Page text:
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Growing public interest in getting information on the origin of raw materials used to manufacture goods for daily life has triggered the development of concepts to increase the transparency of raw material supply chains. Analytical proofs of origin (APOs) for raw materials may support those transparency concepts by giving evidence about the origin of a specific raw material shipment. For a variety of raw materials like gemstones, TTT (tantalum, tin, tungsten) minerals, and others, APOs have been developed. The identification of features that distinguish different origins, databases of those features from reliable reference samples, and a data evaluation strategy adopted to the envisaged application scenario are the key aspects of APO methods. Here, an overview is given on APO methods developed for different raw materials and application cases.
... In gemology, LA-ICP-MS has been used to analyze both major and trace elements of gem quality tourmaline for geographic origin determination [49,50] and species classification [51]. The localized analytical technique produces a representative composition of the gemstone, and thus, species identification, if the sample is chemically homogeneous. ...
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Raman and photoluminescence (PL) mapping is a non-destructive method which allows gemologists and scientists to evaluate the spatial distributions of defects within a gem; it can also provide a method to quickly distinguish different species within a composite gem. This article provides a summary of this relatively new technology and its instrumentation. Additionally, we provide a compilation of new data for various applications on several gemstones. Spatial differences within diamonds can be explored using PL mapping, such as radiation stains observed on the rough surface of natural green diamonds. Raman mapping has proven useful in distinguishing between omphacite and jadeite within a composite of these two minerals, identifying various tourmaline species within a heterogeneous mixture, and determining the calcium carbonate polymorphs in pearls. Additionally, it has potential to be useful for country-of-origin determination in blue sapphires and micro-inclusion analysis. As new avenues of research are explored, more applications for gem materials will inevitably be discovered.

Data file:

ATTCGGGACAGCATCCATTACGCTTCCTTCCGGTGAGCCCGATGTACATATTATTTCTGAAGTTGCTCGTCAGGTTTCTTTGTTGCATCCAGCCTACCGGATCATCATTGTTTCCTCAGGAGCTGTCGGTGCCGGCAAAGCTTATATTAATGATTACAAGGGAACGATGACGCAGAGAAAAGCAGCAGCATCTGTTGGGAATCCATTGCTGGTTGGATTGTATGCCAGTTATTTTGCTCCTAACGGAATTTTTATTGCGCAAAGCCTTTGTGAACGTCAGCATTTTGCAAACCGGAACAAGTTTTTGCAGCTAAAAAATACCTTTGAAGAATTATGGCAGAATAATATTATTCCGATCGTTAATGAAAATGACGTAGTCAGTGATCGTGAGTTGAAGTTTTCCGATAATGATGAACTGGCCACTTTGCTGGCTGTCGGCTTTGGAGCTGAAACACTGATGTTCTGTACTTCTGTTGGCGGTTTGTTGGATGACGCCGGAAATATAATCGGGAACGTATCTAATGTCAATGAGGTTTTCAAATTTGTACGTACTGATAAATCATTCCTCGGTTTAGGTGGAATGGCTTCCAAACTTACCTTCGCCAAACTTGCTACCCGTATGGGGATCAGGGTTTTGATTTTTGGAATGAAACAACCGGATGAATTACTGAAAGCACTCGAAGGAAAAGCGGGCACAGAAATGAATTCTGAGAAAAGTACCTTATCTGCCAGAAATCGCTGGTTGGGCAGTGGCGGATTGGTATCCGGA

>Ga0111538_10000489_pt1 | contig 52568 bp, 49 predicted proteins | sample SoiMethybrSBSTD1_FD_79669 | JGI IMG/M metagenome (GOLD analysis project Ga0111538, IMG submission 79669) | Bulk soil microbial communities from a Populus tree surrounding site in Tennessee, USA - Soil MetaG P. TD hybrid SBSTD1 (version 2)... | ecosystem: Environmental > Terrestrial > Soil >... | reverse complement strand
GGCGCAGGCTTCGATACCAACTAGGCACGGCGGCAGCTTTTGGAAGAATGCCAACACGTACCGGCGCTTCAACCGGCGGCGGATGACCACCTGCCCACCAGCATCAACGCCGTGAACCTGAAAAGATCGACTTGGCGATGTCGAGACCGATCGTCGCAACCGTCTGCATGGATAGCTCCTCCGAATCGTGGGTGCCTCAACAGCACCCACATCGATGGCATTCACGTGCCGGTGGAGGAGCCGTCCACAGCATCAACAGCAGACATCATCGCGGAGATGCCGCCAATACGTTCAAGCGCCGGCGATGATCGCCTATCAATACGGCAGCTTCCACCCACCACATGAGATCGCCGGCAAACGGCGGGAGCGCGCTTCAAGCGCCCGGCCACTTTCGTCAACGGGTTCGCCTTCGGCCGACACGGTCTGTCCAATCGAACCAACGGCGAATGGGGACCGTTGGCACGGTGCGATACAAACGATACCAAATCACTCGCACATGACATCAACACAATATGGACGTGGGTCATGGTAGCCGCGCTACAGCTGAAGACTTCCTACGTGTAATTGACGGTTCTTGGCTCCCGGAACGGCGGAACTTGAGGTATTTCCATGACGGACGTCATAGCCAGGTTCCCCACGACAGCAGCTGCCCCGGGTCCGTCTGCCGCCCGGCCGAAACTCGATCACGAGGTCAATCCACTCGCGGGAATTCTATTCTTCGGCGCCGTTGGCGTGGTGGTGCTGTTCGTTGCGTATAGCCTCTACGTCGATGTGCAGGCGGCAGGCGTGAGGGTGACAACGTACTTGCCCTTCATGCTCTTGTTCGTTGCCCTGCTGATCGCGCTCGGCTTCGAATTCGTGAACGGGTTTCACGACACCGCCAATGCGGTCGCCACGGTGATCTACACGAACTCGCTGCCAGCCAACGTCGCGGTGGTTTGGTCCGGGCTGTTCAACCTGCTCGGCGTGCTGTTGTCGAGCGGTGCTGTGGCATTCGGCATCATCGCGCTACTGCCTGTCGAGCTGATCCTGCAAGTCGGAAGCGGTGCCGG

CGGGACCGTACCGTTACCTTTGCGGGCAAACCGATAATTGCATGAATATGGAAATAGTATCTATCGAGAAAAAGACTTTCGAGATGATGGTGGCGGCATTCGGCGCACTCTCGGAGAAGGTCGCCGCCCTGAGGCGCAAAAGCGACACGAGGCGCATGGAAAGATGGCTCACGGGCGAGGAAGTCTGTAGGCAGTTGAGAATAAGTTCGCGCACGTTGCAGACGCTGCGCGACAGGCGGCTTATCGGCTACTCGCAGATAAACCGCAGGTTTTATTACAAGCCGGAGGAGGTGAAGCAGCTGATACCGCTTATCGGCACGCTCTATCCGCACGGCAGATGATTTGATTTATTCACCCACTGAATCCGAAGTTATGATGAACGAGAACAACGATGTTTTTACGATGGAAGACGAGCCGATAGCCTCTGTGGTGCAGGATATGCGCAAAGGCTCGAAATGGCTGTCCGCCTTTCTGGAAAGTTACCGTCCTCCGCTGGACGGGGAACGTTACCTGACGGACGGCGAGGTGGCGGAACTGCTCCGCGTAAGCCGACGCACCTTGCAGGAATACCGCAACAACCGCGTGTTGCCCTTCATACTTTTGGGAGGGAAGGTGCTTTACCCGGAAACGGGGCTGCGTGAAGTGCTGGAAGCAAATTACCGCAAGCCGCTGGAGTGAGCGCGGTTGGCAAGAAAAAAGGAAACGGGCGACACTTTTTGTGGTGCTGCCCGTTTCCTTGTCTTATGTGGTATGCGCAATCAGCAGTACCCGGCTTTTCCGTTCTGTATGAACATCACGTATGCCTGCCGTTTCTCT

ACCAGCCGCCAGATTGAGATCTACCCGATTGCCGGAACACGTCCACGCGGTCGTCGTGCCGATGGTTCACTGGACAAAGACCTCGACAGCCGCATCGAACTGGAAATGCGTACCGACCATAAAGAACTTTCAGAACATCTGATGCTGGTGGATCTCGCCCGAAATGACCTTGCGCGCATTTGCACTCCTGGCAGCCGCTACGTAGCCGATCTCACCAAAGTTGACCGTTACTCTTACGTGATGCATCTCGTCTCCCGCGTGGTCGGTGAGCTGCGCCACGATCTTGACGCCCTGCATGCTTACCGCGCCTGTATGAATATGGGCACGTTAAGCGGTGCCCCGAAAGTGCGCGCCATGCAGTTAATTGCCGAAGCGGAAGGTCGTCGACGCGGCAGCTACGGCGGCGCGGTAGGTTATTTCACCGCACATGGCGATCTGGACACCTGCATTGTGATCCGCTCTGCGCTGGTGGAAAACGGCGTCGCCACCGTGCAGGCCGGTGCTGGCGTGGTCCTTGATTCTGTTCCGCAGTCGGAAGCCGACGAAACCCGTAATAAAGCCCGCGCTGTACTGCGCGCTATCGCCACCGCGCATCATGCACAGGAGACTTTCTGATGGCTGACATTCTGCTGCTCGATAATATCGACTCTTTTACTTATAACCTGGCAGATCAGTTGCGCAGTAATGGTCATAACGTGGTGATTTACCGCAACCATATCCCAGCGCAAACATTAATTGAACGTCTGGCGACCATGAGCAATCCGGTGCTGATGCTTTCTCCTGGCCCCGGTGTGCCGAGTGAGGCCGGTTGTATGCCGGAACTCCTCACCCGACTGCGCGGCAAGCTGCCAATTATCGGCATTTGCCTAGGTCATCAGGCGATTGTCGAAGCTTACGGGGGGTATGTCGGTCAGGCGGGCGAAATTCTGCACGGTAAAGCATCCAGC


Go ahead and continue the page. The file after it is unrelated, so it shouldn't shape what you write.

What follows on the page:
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Tourmaline sensu lato has been known for at least two thousand years, and its unique combination of physical properties has ensured its importance to human society, from technical devices (such as a possible Viking navigational aid and early piezoelectric gauges in the 20th century) to attractive and popular gemstones. The chemical diversity and accommodating nature of its structure combine to make tourmaline a petrogenetic indicator for the wide range of rocks in which it occurs. Recent advances in understanding the structure, site assignments, and substitution mechanisms have led to a new nomenclature for the tourmaline supergroup minerals. Eighteen species have been described to encapsulate the chemical variety found in this intriguing structure.
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The Li and B isotopic compositions of gem-quality Cu-bearing tourmalines were used (1) to distinguish among Paraiba tourmalines from Brazil and Cu-bearing tourmalines from Nigeria and Mozambique; and (2) to identify the likely source of Li and B for these gem-quality tourmalines. The d 11 B values of tourmaline from Paraiba, Brazil, range from À42.4% to À32.9%, whereas the d 11 B values of Cu-bearing tourmaline from Nigeria and Mozambique range from À30.5% to À22.7% and À20.8% to À19.1% respectively. Tourmalines from each locality have relatively homogeneous d 11 B values and display no overlap. There is slight overlap between d 7 Li values of Paraiba tourmaline (+24.5% to +32.9%) and Cu-bearing tourmaline from Nigeria (+32.4% to +35.4%), and d 7 Li values of Cu-bearing tourmaline from Nigeria and Mozambique (+31.5% to +46.8%). Nevertheless, Cu-bearing tourmalines from each locality can be fingerprinted using a combination of their d 11 B and d 7 Li values. The very small d 11 B values are consistent with a non-marine evaporite source, and are among the smallest reported for magmatic systems, expanding the global range of B isotopic composition for tourmaline by 12%. The corresponding large d 7 Li values are among the largest reported, although they are less diagnostic of the source of the Li. The large d 7 Li values in conjunction with the small d 11 B values suggest a non-marine evaporite or brine as a source for Li and B, either as constituent(s) of the magma source region or, by assimilation during magma ascent. The large range in d 11 B and d 7 Li values suggests that B and Li isotope fractionation occurred during magmatic degassing and late-stage magmatic-hydrothermal evolution of the granite-pegmatite system.